It is hard to believe, but Labor Day arrives next Monday, bringing the summer grocery sales to a close. Stores have been working for weeks to clear shelves of seasonal items like inflatable wading pools and beach balls to make room for the upcoming Fall and Winter holiday items.

It may be less obvious, but the end of August and beginning of September also brings an end to those rock bottom sales prices, loss leaders, and coupons for summer groceries like ketchup, mayonnaise, mustard, pickles, salad dressing, croutons, hot dogs, drink mixes, ice cream, and other picnic items. During Fall, Winter and Spring, these items will typically be priced much higher and opportunities to save money on them far fewer. An item that might cost less than $1 on sale during the summer may cost you as much as $3 to $5 during the off-season. This occurs year after year because stores employ sales cycle strategies designed to enhance their profit margins while controlling your savings.

Grocery store chains know that the “average” shopper buys what they need when they need it and therefore rarely saves more than 10% on their grocery store purchases over the course of a year. In practical terms, this means that the “average” shopper buys a few items on sale each week and then pays extra for the other items they need. This is great for the stores, but not for you. Thankfully, there is a way to work this system of sales cycles to your advantage and achieve significant savings over the course of a year.

The strategy for achieving bigger savings is a simple one: Stock up on items you use a lot of when they are on sale at rock bottom prices. Using ketchup as an example, here is how it works in 3 easy steps:

1. Plan ahead. When you find a great sales price on an item, think past your needs for the upcoming week or month. Consider the following factors in determining how much of the item you should buy on sale:

  • What is the typical “regular” price of ketchup during Fall, Winter and Spring? For this example, let’s say it is $3.49 for a 36 ounce bottle.
  • What is the “rock bottom” sale price? In this case, it is $0.99 for the same 36 ounce bottle.
  • Do you have any coupons? How about $1 on one bottle or $0.50 on one bottle that can be doubled for a $1 discount? How many of these coupons do you have? For this example, let’s assume you have an ample supply of high value coupons, so that the price you pay on sale with coupons works out to $0 per bottle, i.e. for free!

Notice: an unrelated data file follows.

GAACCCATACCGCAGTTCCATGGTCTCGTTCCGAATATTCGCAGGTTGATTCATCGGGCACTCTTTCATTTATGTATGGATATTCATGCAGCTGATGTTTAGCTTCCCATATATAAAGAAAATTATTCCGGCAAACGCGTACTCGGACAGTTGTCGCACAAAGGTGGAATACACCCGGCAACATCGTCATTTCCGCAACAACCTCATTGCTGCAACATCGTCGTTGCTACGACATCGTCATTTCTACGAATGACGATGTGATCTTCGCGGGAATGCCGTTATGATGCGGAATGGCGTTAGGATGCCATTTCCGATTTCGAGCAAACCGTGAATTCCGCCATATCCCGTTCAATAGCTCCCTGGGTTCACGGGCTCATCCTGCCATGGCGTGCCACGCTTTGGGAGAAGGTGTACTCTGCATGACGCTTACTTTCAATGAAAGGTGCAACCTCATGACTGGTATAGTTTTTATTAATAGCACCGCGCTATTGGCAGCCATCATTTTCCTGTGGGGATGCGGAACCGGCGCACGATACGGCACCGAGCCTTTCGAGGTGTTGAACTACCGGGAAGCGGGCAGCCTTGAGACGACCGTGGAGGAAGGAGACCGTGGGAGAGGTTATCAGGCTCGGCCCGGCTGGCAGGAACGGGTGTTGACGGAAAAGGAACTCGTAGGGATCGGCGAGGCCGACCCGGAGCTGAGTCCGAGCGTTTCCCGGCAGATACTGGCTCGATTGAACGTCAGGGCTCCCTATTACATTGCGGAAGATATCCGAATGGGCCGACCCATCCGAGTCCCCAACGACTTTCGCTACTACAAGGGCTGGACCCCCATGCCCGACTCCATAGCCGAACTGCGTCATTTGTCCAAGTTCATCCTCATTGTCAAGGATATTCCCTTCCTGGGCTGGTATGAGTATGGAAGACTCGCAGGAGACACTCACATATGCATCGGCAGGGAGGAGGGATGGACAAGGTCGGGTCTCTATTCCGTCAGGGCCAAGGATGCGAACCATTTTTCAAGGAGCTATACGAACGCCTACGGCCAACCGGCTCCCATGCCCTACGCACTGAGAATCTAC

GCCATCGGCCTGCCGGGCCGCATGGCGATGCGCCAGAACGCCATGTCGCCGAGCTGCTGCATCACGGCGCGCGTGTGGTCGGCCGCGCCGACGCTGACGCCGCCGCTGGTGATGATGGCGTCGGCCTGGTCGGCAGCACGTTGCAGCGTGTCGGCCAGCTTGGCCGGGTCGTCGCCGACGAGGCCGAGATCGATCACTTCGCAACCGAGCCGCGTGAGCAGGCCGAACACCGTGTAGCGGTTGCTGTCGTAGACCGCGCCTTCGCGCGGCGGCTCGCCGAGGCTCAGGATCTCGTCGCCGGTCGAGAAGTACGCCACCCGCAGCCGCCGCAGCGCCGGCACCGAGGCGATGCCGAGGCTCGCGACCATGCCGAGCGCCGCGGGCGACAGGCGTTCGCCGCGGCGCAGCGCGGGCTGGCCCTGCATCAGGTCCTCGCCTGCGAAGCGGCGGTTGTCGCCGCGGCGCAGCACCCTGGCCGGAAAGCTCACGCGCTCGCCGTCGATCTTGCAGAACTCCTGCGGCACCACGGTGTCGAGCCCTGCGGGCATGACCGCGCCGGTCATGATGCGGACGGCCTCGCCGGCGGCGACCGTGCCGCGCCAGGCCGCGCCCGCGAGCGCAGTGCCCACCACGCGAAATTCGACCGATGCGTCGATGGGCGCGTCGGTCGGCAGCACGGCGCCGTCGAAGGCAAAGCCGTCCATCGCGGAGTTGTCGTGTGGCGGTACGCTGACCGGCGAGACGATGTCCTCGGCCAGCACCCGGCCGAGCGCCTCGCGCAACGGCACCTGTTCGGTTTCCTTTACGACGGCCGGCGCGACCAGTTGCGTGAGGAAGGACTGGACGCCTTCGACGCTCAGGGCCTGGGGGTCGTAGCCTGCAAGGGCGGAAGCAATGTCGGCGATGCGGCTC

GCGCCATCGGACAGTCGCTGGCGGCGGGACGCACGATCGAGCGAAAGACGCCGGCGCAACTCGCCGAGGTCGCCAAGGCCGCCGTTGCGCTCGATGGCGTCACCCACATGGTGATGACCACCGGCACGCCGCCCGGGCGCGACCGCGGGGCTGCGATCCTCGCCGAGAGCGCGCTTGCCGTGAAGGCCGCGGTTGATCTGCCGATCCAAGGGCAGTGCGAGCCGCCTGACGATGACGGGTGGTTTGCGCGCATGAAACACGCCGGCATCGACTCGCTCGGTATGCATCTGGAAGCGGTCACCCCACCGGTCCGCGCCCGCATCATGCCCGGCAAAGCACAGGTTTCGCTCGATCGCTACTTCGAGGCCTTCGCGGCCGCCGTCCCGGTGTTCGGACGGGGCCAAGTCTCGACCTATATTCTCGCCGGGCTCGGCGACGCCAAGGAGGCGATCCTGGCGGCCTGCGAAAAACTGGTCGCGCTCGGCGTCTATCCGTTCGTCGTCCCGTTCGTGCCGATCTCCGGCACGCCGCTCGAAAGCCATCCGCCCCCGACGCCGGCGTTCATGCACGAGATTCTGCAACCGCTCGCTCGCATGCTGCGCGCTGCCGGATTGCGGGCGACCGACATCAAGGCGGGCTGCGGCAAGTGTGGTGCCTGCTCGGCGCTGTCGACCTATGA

• How much ketchup do you currently have on hand? Let‘s say ½ bottle in the frig and one full bottle in your pantry.
  • How much ketchup do you use during one year? (This may not be obvious to you and stores count on that.) During the summer you may use 5 bottles at home, take some to potlucks and leave them behind, lose some at picnics, use an extra 5 at family reunions or company parties. But what about the rest of the year? Do you use it in meat loaf? Do the kids use it to cover their vegetables during the winter? Do you have holiday recipes that call for it as an ingredient? You can look at recipes you used last year to get a better idea of how many bottles you need to buy. Don’t worry about being exact, just think through how much ketchup your family is likely to use before the next “rock bottom” sales cycle begins 9 months from now.
  • Consider the shelf life of the item. You can use our Guide to Shelf Lives or read the “use by” or “best by” date on a bottle in the store. For ketchup, the shelf life is in the range of 2 to 3 years, so it isn’t a problem if you end up slightly over-estimating the amount of ketchup you will use in the coming year. For items with a shorter shelf life, you may want to make a more conservative estimate so you won’t end up throwing out unused food later.